Do not increase SAP, UP sugar mills urge CM Yogi Adityanath

By: |
November 25, 2020 8:55 AM

UPSMA seeks `15/quintal subsidy to compensate for expected increase in production cost

Producing ethanol will not only help stabilise price due to diversion of sugar, but also ease fair and remunerative price (FRP) payments to farmers, he said.Millers fear that the worrisome trend will impact the cost of production in the range of Rs 1.25 to Rs 2 per quintal. (Representational image)

Concerned about the drop in sugar recovery in the current season and the resultant impact on the cost of sugar production, the Uttar Pradesh Sugar Millers Association (UPSMA) has written to chief minister Yogi Adityanath on Monday, requesting him not to increase the state advised price (SAP) on the commodity in the current season.

According to data gathered from sugar mills across various regions of the state, the recovery is lower in the range of 0.50% to 0.80% in different factories and with the advancement of the season, the gap in daily recovery is on the rise compared to the last season. Millers fear that the worrisome trend will impact the cost of production in the range of Rs 1.25 to Rs 2 per quintal.

According to data gathered from sugar mills across various regions of the state, the recovery is lower in the range of 0.50% to 0.80% in different factories and with the advancement of the season, the gap in daily recovery is on the rise compared to the last season. Millers fear that the worrisome trend will impact the cost of production in the range of Rs 1.25 to Rs 2 per quintal.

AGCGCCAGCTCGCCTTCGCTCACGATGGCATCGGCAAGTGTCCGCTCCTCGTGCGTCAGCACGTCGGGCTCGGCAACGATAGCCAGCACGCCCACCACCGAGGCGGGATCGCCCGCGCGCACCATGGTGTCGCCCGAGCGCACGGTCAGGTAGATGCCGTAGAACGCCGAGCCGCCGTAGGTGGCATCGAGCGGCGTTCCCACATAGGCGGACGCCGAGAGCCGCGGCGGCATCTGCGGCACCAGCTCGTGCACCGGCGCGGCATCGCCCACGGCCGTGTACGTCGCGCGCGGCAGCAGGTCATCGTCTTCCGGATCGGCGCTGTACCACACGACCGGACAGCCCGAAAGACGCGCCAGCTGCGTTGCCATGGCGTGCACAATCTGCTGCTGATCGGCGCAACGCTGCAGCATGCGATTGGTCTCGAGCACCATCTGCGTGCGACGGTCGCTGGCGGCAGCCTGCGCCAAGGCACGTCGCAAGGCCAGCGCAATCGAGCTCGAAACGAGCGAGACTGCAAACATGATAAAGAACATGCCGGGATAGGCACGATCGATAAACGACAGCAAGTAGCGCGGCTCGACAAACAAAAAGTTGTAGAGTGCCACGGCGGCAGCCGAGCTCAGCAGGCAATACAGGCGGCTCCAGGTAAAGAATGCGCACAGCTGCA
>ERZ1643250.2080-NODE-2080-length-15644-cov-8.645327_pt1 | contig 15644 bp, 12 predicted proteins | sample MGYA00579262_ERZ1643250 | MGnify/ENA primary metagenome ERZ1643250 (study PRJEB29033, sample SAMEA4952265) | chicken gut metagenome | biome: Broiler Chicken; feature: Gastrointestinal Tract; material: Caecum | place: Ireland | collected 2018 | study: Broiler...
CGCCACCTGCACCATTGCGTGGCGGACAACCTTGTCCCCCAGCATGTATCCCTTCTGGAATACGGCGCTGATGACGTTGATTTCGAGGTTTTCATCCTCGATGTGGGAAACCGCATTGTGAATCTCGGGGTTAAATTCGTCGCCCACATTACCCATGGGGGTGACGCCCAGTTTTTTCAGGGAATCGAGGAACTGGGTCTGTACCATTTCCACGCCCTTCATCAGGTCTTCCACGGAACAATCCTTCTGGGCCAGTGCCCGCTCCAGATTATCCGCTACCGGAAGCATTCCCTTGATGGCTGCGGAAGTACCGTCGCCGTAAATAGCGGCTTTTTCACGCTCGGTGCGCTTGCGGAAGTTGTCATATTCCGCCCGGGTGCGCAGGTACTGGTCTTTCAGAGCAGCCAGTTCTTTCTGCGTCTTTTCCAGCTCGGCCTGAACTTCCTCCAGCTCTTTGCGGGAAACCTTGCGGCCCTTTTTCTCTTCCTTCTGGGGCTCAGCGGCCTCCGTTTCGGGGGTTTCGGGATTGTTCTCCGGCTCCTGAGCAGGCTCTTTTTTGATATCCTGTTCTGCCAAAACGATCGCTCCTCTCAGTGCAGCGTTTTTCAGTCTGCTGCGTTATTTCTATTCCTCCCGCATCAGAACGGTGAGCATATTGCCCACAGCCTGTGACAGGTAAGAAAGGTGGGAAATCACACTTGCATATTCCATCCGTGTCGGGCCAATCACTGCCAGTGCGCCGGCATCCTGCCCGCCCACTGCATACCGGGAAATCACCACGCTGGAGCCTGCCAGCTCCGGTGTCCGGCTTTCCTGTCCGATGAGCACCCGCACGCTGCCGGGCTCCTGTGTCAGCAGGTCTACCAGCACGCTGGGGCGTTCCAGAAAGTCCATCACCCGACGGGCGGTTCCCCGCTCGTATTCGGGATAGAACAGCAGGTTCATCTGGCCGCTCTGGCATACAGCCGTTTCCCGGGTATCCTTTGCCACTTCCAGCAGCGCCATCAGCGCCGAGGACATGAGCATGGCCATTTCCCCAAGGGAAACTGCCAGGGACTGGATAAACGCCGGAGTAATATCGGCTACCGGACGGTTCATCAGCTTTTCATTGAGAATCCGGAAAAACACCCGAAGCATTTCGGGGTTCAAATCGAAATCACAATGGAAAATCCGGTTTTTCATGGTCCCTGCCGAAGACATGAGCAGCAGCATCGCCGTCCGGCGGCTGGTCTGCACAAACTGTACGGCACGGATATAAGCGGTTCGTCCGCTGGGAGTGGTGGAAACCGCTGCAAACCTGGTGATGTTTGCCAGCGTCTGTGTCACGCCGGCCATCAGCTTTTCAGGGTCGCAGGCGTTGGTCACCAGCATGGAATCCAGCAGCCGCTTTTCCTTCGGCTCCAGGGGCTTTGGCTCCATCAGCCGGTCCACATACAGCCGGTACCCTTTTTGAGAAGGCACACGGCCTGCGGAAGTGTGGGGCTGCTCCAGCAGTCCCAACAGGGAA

Speaking to FE, Deepak Guptara, secretary general of UPSMA said the UP sugar industry was already reeling under stress due to multiple reasons and if the government increased the SAP, it would be the proverbial last nail.

“India’s carry forward stock continues to be very high in the last three years. The 107-lakh tonne inventory at the beginning of this crushing season is technically blocking Rs 35,000 crore of funds and with another bumper production expected this year, it will further block working capital,” he said, adding that the sugar export policy for 2020-21 had also been delayed, due to which exports would be lower this year.

sugar producer, it needs to export regularly to offload the excess production,but in that too, we face challenges as the high cane prices render the domestic sugar industry uncompetitive. The industry has to continuously remain dependent on government subsidies to export,” he said, adding that with export subsidies not possible after 2023 following WTO guidelines, India needed to urgently reform its cane pricing policy if it had to stay globally relevant.

According to statistics provided by UPSMA,while Brazilian sugarcane prices were the lowest at $20.09/tonne in 2019-20, followed by Thailand at $23.57/tonne and Australian $23.91/tonne, Indian sugarcane cost a whopping $42.5/tonne.

Apart from high cane prices, the industry in UP has also cited low sugar MSP, non-payment of Rs 900 crore cogen dues by UPPCL, sugar export subsidy claims of Rs 3,000 crore, 18% levy on molasses for the liquo rindustry and a reduction of RS 2 per unit in power tariffs by the UPERC as other reasons for its perilous condition.

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